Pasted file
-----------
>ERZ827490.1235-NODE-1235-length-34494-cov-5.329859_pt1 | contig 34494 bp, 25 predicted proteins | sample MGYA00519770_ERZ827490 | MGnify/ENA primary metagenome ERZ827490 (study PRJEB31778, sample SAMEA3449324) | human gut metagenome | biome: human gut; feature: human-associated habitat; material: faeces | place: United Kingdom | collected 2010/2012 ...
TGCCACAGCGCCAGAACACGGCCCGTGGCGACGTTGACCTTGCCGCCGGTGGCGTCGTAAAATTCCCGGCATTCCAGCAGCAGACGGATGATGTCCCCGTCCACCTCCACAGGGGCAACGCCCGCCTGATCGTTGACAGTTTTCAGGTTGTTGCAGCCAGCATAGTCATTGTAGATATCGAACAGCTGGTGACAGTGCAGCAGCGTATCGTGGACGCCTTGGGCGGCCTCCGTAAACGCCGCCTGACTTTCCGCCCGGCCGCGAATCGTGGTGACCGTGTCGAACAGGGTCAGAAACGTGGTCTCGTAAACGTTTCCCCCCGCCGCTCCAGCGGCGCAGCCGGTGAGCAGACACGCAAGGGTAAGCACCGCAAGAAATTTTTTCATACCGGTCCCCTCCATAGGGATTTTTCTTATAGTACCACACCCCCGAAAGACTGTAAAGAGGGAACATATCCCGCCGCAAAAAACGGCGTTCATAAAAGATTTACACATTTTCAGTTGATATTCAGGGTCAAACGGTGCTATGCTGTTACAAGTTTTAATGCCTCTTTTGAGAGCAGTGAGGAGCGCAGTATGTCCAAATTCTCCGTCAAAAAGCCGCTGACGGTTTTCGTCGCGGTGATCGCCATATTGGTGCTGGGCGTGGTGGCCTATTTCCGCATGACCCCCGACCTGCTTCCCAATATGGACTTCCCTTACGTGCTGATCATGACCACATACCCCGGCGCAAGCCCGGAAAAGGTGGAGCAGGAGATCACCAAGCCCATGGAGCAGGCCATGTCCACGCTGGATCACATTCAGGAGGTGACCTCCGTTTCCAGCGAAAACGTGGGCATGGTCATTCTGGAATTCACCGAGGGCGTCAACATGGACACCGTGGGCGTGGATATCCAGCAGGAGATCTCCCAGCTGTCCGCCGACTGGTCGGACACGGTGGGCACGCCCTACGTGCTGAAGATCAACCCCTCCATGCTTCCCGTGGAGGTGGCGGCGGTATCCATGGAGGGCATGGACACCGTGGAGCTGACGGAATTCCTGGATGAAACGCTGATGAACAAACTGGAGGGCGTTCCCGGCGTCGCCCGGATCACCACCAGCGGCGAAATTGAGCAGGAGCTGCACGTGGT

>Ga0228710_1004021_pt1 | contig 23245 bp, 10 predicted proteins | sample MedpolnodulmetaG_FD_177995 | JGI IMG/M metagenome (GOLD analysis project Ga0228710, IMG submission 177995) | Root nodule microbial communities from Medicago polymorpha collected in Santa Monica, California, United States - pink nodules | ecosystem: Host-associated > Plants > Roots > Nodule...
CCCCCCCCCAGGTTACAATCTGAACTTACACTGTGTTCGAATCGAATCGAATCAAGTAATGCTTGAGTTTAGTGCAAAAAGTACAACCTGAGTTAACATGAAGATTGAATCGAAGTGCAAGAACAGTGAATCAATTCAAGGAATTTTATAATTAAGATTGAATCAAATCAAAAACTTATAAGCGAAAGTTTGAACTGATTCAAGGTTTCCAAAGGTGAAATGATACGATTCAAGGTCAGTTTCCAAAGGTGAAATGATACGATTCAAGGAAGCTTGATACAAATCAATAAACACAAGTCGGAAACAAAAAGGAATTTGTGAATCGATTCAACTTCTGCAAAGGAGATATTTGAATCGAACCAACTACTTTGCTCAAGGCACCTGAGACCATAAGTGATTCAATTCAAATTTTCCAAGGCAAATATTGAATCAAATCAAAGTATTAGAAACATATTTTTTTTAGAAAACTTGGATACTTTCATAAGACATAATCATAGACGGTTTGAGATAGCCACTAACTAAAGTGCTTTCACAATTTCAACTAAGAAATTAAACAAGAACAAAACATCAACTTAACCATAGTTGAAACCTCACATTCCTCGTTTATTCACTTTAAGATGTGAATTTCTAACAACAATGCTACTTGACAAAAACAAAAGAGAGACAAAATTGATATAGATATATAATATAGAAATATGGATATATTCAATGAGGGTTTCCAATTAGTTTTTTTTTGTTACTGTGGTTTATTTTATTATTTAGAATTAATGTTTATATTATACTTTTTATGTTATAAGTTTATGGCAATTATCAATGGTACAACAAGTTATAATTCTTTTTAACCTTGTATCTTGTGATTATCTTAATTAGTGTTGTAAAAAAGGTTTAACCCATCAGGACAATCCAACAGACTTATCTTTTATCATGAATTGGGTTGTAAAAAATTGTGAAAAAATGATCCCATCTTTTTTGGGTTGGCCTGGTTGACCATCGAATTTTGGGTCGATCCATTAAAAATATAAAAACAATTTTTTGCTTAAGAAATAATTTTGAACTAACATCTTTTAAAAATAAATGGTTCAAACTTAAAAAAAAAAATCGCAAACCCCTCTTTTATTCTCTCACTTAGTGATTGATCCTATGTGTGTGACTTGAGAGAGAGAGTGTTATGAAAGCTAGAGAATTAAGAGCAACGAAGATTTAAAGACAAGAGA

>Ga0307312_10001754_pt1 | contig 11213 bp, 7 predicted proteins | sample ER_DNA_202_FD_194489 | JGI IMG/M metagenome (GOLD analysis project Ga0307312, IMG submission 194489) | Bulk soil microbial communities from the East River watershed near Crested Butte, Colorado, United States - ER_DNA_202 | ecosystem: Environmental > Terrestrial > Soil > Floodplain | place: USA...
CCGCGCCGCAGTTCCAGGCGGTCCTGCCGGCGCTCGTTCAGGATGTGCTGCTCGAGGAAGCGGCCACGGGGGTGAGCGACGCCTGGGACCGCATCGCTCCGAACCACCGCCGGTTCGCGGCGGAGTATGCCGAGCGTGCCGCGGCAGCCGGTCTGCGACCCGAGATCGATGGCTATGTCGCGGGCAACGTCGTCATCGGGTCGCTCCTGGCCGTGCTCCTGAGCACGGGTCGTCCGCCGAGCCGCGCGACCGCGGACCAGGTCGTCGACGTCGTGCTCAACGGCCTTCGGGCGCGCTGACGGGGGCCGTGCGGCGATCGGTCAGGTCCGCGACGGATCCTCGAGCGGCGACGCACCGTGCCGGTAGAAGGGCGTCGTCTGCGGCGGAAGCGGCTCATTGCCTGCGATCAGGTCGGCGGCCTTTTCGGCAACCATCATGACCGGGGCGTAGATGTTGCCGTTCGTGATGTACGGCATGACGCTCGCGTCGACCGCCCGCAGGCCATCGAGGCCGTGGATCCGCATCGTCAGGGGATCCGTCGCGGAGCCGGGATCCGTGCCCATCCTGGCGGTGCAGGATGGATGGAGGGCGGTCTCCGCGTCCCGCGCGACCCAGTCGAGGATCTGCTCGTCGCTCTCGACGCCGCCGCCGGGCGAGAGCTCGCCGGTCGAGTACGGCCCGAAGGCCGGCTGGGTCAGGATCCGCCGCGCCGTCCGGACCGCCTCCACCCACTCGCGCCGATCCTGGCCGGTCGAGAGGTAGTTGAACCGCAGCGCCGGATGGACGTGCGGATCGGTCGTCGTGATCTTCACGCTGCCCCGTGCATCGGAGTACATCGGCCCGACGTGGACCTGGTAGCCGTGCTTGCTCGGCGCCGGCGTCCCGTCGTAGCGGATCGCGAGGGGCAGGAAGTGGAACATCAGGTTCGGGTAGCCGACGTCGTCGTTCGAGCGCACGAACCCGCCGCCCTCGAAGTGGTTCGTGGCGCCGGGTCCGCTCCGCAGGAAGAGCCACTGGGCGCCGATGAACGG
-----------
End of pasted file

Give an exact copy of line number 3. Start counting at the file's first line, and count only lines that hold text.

>Ga0228710_1004021_pt1 | contig 23245 bp, 10 predicted proteins | sample MedpolnodulmetaG_FD_177995 | JGI IMG/M metagenome (GOLD analysis project Ga0228710, IMG submission 177995) | Root nodule microbial communities from Medicago polymorpha collected in Santa Monica, California, United States - pink nodules | ecosystem: Host-associated > Plants > Roots > Nodule...